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Although not all that common yet, views like that seen below are becoming increasingly common. People are sticking their phones into strange head pieces, putting these head pieces on, and craning their heads all around. These head pieces or goggles use phones to create what is called virtual reality (see below for a couple of examples of different goggles that can be used).

Photograph of a person wearing virtual reality goggles. Photograph of two types of virtual reality goggles.

Virtual reality refers to a computer-generated three-dimensional photograph, image, or environment that can be interacted with in an apparently authentic way. To create convincing virtual reality, all the depth and size cues that we have discussed in this chapter have to be understood and reproduced accurately. For example, panoramic photographs are becoming quite popular, but what if you could put yourself back inside the photograph and turn around to see the different directions in the original location? With virtual reality goggles, that is possible. Phones will draw two versions of the image and the headsets use the same technique as in Brewster stereoscopes to help you fuse the images so you can have the full range of monocular and binocular depth cues.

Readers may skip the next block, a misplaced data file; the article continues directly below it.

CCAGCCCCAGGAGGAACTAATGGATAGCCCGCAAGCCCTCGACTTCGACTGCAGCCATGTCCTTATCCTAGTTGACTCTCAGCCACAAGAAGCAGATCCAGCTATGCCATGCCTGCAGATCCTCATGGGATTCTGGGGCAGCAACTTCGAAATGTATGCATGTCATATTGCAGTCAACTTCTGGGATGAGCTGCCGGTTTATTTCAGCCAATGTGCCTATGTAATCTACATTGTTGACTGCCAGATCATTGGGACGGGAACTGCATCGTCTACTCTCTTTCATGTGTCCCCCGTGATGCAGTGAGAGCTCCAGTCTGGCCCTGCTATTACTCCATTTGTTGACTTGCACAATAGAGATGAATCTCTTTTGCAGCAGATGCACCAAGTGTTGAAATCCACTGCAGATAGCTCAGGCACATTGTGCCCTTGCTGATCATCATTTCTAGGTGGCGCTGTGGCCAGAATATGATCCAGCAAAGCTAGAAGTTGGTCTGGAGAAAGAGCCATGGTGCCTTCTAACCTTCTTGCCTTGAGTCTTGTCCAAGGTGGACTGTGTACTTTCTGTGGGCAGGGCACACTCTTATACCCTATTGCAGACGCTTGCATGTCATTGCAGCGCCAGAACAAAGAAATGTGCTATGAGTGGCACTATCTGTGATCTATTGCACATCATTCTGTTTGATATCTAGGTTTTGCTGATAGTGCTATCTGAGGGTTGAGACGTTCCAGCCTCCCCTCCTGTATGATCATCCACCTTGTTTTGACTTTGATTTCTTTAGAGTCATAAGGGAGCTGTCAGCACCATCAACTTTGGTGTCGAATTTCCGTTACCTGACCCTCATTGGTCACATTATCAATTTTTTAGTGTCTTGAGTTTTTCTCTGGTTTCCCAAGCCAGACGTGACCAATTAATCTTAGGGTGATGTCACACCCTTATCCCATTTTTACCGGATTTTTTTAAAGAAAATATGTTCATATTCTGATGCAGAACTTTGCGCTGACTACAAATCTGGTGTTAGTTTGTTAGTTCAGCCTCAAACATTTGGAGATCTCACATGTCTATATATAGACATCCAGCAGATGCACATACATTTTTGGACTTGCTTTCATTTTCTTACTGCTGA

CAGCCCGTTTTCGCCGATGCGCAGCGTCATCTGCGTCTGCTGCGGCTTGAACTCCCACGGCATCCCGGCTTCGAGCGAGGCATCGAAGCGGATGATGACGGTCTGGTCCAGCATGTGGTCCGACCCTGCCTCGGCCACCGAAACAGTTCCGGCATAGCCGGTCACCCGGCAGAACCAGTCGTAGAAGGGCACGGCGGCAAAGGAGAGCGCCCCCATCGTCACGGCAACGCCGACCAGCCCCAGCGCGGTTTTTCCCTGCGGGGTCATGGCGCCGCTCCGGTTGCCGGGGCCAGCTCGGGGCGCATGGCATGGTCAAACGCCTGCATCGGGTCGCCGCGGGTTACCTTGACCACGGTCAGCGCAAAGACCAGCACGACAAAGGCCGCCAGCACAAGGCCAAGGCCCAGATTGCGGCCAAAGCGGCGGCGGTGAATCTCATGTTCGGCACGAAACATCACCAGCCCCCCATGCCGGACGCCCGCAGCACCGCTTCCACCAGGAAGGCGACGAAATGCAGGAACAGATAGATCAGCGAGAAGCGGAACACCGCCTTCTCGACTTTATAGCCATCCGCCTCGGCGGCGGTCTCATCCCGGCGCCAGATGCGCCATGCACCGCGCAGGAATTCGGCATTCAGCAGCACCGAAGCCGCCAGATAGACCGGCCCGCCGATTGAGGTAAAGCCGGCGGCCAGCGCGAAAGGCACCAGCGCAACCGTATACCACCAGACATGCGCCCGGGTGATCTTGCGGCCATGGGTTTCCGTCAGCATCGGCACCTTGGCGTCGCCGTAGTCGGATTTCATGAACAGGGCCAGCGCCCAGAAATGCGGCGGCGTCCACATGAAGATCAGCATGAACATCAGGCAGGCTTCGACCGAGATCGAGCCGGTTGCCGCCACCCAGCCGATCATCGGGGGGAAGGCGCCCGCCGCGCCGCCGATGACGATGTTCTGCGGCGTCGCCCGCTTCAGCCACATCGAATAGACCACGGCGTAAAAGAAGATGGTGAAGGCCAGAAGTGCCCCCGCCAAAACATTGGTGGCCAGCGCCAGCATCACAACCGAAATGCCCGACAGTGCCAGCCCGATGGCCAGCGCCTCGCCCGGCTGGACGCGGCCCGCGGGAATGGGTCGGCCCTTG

You can try some on the next tab. If you are on a laptop you can scroll the images around with your mouse. If you have a tablet, make the image full screen and as you turn around you will see different views of the photographs. If you have goggles that can run Google Cardboard images, you can fully put yourself into the image which will be presented stereoscopically. You look around by turning your head and body just like you were there in the first place.

VR Images

Click or touch the image to look around. If yo have anything that works with Google Cardboard, view this page in phone and touch the VR sympbol to experiences this image in immersive VR.

Try these other images:
Image 1: Grand Portage State Park, Minnesota
Image 2: Deck of the USS Constitution, Boston, MA
Image 3: North Shore of Lake Superior, Minnesota
Image 4: Niagara Falls, New York
Image 5: Red River between Minnesota and North Dakota
Image 6: The Point, Hanover College